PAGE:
In the current study, we focused on Gottron’s papules, a particularly resistant manifestation of DM that often persists after other lesions have resolved with therapy. Two reports to date describe histologically similar findings in Gottron’s papules as in other DM lesions (Hanno and Callen, 1985; Mendese and Mahalingam, 2007), but these similarities cannot explain the divergent clinical courses. Because C4S has not previously been reported in Gottron’s papules, we now hypothesized that this molecule and its associated binding partners might differ between Gottron’s papules versus photodistributed non-Gottron’s DM skin lesions.


Gottron’s papules contain increased content of chondroitin-4-sulfate and CD44v7 compared to other active DM lesions or location-matched healthy controls

Immunohistochemical analysis of Gottron’s biopsies of DM patients demonstrated a similar distribution of papillary dermal C4S as in all other DM skin lesions, but with a striking density exceeding that of samples from other locations. Compared to healthy control biopsies (Figure 1a), samples taken from non-Gottron’s DM lesions (Figure 1b) exhibited a mean 2.9-fold increased density of C4S. Compared to healthy control IP biopsies (Figure 1c), samples from Gottron’s (Figure 1d) exhibited a 4.6-fold increased density of C4S (both p<0.001). Gottron’s had a mean 1.6-fold C4S density compared to biopsies from other non-Gottron’s DM lesions (p<0.01). C4S was not present in the epidermis of any samples.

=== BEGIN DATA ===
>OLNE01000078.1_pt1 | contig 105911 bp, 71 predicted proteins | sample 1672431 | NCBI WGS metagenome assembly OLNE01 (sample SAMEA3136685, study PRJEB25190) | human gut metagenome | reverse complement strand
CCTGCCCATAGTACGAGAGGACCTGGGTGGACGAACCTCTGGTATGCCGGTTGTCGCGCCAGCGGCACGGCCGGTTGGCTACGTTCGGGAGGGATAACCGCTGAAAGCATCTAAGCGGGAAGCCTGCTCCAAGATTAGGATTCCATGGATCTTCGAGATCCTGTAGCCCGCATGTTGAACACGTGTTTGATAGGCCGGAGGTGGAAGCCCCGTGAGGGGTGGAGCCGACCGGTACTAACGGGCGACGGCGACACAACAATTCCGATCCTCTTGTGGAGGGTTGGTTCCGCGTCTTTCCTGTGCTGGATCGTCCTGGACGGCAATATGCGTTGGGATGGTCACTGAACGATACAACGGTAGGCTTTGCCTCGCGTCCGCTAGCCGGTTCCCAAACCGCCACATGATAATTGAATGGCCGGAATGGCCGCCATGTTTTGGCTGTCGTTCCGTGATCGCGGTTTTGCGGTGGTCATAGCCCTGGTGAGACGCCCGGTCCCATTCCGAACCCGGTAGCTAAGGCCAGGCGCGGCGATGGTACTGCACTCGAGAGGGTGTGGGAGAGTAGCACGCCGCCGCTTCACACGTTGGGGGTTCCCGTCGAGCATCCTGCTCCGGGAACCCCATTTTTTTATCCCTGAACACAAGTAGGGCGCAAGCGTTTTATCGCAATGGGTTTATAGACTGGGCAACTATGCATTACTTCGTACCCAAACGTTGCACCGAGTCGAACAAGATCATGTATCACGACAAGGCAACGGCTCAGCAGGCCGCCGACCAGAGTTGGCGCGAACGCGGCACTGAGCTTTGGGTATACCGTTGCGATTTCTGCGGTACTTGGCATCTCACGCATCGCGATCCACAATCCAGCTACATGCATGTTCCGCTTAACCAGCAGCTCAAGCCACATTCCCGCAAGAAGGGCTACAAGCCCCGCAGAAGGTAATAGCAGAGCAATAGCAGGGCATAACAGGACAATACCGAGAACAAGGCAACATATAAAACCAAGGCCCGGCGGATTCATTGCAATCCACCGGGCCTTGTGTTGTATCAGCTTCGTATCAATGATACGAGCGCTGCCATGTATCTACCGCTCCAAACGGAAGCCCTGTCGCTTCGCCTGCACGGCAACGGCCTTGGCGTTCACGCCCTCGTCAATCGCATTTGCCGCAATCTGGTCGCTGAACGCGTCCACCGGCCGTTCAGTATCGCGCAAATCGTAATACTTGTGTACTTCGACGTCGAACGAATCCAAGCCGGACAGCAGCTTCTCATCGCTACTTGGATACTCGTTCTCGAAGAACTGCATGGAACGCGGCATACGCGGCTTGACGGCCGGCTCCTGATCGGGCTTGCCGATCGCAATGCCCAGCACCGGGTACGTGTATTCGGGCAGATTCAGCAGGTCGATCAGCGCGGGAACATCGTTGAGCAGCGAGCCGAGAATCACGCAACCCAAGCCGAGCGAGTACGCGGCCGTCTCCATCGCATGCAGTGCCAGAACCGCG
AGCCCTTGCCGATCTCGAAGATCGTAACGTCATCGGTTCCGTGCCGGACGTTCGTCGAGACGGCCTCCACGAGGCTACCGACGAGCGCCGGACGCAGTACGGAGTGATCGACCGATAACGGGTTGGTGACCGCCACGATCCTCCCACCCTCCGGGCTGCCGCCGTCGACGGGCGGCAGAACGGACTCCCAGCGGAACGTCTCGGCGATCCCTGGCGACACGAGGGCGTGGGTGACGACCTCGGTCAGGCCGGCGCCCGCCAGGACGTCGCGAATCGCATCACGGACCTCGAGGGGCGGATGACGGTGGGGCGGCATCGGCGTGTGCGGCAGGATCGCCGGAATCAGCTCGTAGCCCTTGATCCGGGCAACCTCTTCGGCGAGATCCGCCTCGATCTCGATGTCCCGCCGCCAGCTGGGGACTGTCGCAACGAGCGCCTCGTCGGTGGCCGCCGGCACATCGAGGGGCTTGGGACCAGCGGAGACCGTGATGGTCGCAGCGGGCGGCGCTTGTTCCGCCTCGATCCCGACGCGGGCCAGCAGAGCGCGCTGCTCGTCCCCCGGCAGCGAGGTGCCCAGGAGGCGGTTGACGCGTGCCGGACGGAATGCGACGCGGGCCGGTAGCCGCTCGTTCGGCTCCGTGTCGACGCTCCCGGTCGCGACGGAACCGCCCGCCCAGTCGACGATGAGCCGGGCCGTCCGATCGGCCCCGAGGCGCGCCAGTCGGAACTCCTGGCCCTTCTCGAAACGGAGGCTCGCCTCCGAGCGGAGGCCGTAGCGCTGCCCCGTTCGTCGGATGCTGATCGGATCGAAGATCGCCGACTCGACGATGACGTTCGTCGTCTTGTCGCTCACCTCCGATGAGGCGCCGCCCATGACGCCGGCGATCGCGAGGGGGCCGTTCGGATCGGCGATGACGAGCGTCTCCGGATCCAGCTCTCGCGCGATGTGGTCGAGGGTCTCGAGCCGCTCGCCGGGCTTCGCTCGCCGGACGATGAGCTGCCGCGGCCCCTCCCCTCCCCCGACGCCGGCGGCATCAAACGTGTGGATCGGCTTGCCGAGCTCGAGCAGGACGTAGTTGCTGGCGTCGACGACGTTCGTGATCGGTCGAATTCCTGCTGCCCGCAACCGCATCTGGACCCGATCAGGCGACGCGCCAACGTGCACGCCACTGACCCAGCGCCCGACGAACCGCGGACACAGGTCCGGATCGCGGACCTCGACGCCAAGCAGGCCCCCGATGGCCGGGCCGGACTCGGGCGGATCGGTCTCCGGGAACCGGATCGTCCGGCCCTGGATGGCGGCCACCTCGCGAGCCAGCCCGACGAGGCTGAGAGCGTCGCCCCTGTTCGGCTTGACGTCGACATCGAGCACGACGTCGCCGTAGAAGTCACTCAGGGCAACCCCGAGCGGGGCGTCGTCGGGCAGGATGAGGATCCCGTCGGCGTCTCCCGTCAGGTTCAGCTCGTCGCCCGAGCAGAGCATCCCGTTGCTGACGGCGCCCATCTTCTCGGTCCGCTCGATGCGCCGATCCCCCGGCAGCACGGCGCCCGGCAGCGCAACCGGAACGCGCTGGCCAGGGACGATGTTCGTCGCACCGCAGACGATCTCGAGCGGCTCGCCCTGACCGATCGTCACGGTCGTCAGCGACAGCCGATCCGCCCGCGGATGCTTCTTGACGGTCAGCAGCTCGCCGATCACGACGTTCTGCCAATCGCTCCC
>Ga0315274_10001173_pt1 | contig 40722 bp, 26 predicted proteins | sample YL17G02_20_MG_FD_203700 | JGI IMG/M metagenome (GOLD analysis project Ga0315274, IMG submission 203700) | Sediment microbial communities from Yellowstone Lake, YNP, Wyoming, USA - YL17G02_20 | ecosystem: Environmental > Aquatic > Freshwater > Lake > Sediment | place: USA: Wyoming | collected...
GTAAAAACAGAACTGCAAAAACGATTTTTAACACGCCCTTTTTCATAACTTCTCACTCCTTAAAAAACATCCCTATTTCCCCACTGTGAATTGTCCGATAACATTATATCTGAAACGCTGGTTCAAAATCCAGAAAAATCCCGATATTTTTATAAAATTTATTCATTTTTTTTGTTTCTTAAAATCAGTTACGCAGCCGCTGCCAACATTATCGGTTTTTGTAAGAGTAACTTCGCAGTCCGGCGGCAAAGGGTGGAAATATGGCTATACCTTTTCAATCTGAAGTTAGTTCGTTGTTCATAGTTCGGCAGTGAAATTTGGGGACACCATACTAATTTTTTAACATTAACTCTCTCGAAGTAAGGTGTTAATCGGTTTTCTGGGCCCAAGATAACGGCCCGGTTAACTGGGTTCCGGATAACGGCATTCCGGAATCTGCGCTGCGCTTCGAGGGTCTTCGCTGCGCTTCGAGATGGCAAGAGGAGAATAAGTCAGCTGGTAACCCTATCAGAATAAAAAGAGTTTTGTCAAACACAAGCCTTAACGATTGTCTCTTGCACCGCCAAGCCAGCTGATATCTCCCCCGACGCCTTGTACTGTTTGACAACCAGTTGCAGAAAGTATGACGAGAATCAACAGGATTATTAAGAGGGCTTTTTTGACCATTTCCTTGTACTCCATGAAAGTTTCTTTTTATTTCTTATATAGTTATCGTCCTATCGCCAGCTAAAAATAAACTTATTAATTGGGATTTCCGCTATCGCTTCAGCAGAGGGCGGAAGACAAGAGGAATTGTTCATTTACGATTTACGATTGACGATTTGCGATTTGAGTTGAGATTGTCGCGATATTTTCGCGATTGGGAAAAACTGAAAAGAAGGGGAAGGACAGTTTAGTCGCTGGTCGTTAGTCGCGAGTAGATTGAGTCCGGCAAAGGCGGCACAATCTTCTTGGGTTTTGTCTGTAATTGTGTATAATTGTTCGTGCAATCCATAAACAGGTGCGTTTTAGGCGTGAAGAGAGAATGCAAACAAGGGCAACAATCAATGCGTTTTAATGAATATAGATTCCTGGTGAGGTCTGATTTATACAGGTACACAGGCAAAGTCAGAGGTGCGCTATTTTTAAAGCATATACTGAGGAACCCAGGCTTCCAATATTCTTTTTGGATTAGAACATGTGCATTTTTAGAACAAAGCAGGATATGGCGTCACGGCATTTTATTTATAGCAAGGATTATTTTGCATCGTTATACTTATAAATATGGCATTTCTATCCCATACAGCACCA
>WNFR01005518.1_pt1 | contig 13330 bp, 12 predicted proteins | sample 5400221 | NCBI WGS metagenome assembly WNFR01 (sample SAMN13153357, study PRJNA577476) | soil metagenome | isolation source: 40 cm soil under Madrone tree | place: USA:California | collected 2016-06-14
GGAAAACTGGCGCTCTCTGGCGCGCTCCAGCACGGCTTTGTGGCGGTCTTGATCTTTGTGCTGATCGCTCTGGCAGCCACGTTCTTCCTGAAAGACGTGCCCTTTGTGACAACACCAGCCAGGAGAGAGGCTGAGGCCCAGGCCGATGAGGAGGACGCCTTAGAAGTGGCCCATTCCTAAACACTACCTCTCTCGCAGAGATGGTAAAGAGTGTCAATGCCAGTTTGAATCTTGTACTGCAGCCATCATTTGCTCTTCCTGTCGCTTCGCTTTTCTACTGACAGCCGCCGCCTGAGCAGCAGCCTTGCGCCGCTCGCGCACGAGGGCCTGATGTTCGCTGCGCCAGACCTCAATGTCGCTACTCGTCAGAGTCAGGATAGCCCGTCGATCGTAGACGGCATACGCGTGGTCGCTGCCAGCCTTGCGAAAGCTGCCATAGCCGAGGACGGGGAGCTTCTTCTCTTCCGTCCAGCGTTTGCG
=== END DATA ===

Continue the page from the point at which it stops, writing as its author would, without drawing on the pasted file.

Figure 1
Gottron’s papules exhibit unusually dense deposits of chondroitin-4-sulfate in the papillary dermis

We next investigated the Gottron’s biopsies for dermal expression of proteins that interact with CS. Many proteins covalently or non-covalently attach to CS, but of these proteins, only the variant 7 (v7) isoform of CD44 has also been causally implicated in autoimmunity (Farkas et al., 2005; Hoffmann et al., 2007; Marhaba et al., 2003; Wittig et al., 2000; Wittig et al., 2002). The v7 domain, as well as one region within the ‘standard’ CD44 (CD44s) that lacks any of the variant domains, act as covalent attachment sites for CS, while CD44v6-7 has also been shown to non-covalently bind CS (Keller et al., 2007; Sleeman et al., 1997). Thus, we examined our samples for expression of CD44s and variant isoforms CD44v3, v6 and v7 (Kim and Werth, 2011). Consistent with previous reports, we observed strong epidermal expression of CD44s, CD44v3, and CD44v6 in healthy control skin, particularly within the basal layer and stratum spinosum, but scant dermal matrix expression beyond staining of infiltrating leukocytes (Leigh et al., 1996; Seiter et al., 1998; Seiter et al., 1996). Non-Gottron’s and Gottron’s DM lesions exhibited qualitatively stronger CD44s and CD44v3 staining within vessels compared to healthy controls; however dermal staining patterns of CD44s, CD44v3, and CD44v6 in healthy controls, non-Gottron’s and Gottron’s did not show significant differences (data not shown). We found no detectable CD44v6 in any dermal sample, despite abundant pericellular keratinocyte staining in the epidermis in the same slides, which served as an internal positive control.